- The type of implant your dentist recommends (there are different implants available of varying costs)
- Visiting a dental specialist. Dental implants are typically placed by an oral surgeon or prosthodontist, which means the cost will be higher than just visiting a general dentist for treatment.
Are There More Affordable Dental Implant Options?
With traditional implants costing anywhere from $2.000 to $5,000 per tooth without dental insurance, you may wonder how anyone can afford a full mouth of implants.
Increasingly, people are turning to all-on-4 implants or implant-supported (snap-on) dentures to replace several teeth, which are much more affordable than 32 individual implants.
All-on-4 implants require as few as 4 implants per jaw. The cost per jaw can range from roughly $12,000 to $25,000. They are not removable by the patient.
The replacement teeth can be made of either zirconia or acrylic, with zirconia being the more expensive option but also feeling and looking more like your real teeth.
With all-on-4 implants, patients can often bypass the lengthy months-long process of traditional implants and get everything done in one day. They may even be able to skip a bone graft that would have otherwise been necessary.
These are also called “implant-supported dentures” or “overdentures.” Assuming you need four implants in each jaw, the cost per jaw can vary from roughly $6,400 to $8,800. The process takes about as long as traditional implants but costs much less. You also may have to factor in a bone graft.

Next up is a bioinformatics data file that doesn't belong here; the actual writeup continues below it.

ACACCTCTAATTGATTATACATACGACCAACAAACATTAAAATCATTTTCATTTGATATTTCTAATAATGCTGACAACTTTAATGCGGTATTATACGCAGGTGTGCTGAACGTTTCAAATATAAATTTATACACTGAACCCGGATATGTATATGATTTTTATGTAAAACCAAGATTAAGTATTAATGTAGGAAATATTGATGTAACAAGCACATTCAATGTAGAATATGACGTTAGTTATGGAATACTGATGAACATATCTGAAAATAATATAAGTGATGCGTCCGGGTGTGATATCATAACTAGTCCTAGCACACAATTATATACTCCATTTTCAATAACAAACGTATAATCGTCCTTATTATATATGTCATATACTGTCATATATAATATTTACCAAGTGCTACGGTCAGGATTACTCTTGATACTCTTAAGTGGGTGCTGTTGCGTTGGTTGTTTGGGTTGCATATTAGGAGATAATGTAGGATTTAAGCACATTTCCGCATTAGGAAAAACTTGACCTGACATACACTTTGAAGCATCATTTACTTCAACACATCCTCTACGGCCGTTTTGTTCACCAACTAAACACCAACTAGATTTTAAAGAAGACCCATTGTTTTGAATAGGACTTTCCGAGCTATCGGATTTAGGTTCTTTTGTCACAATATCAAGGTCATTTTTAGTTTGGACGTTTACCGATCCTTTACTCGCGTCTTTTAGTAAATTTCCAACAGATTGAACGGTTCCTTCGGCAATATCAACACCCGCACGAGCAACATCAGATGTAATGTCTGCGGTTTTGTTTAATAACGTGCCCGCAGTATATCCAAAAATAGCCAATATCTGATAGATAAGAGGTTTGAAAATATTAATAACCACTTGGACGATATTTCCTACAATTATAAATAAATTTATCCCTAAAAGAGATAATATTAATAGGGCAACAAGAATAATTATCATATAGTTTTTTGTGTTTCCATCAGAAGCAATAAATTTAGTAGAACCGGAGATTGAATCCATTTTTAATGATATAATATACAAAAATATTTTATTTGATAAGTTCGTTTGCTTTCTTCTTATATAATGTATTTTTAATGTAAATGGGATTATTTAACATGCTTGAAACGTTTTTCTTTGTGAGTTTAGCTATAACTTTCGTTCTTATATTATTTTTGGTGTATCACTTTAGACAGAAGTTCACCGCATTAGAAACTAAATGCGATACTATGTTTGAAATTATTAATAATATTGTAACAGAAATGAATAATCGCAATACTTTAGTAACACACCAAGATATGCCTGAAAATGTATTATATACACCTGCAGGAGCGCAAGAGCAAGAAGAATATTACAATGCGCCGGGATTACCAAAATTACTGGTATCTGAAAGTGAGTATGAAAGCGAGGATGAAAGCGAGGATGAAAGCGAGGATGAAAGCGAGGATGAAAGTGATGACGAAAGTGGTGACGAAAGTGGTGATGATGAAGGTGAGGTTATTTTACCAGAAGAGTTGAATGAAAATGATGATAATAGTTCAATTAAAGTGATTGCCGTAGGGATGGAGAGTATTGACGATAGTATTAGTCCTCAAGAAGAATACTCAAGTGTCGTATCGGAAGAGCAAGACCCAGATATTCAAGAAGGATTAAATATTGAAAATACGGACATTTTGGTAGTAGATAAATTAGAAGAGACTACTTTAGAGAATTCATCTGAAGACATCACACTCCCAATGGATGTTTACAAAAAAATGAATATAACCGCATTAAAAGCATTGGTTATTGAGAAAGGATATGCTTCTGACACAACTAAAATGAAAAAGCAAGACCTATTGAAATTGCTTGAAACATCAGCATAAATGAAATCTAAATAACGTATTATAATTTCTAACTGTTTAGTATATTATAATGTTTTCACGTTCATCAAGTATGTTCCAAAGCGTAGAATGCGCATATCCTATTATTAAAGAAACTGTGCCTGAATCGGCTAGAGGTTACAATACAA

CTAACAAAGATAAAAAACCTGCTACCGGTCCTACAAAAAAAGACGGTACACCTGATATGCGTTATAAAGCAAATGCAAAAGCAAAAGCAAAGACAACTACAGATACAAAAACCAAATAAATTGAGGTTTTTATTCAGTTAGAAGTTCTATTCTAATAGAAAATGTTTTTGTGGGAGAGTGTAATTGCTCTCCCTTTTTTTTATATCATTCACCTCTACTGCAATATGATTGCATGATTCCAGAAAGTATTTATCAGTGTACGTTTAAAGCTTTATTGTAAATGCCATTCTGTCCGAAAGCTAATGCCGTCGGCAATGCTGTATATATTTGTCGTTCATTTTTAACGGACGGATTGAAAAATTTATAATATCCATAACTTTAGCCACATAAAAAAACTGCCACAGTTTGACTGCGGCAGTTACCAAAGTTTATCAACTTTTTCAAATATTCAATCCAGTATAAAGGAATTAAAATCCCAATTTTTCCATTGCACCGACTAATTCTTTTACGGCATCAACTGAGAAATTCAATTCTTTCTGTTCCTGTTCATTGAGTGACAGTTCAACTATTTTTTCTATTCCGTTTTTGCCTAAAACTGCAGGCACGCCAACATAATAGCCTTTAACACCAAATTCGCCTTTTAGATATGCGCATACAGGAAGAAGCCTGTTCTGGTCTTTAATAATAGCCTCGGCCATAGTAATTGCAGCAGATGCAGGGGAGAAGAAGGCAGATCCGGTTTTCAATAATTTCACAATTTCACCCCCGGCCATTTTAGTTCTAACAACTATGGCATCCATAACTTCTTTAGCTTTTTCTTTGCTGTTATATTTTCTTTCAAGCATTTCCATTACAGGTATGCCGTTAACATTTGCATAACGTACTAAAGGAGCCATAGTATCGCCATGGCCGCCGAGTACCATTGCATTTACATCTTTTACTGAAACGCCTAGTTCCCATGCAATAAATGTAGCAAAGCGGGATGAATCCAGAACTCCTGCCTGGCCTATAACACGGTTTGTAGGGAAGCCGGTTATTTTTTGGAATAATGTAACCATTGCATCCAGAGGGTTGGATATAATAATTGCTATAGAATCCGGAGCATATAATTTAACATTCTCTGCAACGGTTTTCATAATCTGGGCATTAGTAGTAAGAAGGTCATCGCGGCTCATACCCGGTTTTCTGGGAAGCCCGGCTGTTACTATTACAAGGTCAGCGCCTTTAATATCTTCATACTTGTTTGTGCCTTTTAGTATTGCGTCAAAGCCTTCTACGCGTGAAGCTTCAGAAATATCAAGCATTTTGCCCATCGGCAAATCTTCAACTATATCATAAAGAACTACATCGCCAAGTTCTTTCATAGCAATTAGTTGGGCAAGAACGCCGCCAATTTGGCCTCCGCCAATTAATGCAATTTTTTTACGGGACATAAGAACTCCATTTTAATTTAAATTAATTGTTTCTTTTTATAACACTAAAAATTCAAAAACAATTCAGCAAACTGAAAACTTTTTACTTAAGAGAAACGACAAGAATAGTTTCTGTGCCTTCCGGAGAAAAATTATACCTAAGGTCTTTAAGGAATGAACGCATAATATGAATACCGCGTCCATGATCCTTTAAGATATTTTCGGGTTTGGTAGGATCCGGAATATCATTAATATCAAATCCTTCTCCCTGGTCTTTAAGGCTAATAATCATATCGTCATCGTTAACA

Snap-on dentures can be removed by the patient at night, just like traditional dentures.
Keep in mind that since the teeth are usually made of acrylic, not porcelain, they will not feel as much like your real teeth. However, they can still look very real.
Does Dental Insurance Cover Dental Implants?
Dental insurance does not typically cover dental implants because implants are considered “cosmetic” by the American Dental Association. However, some insurance policies will cover implants in certain situations (for example, if it is determined that another kind of tooth replacement will not suffice in your specific situation).
Check your policy if you have dental insurance. How much an insurance plan covers depends on:
- The insurance provider
- Your plan coverage details
- Your plan annual limits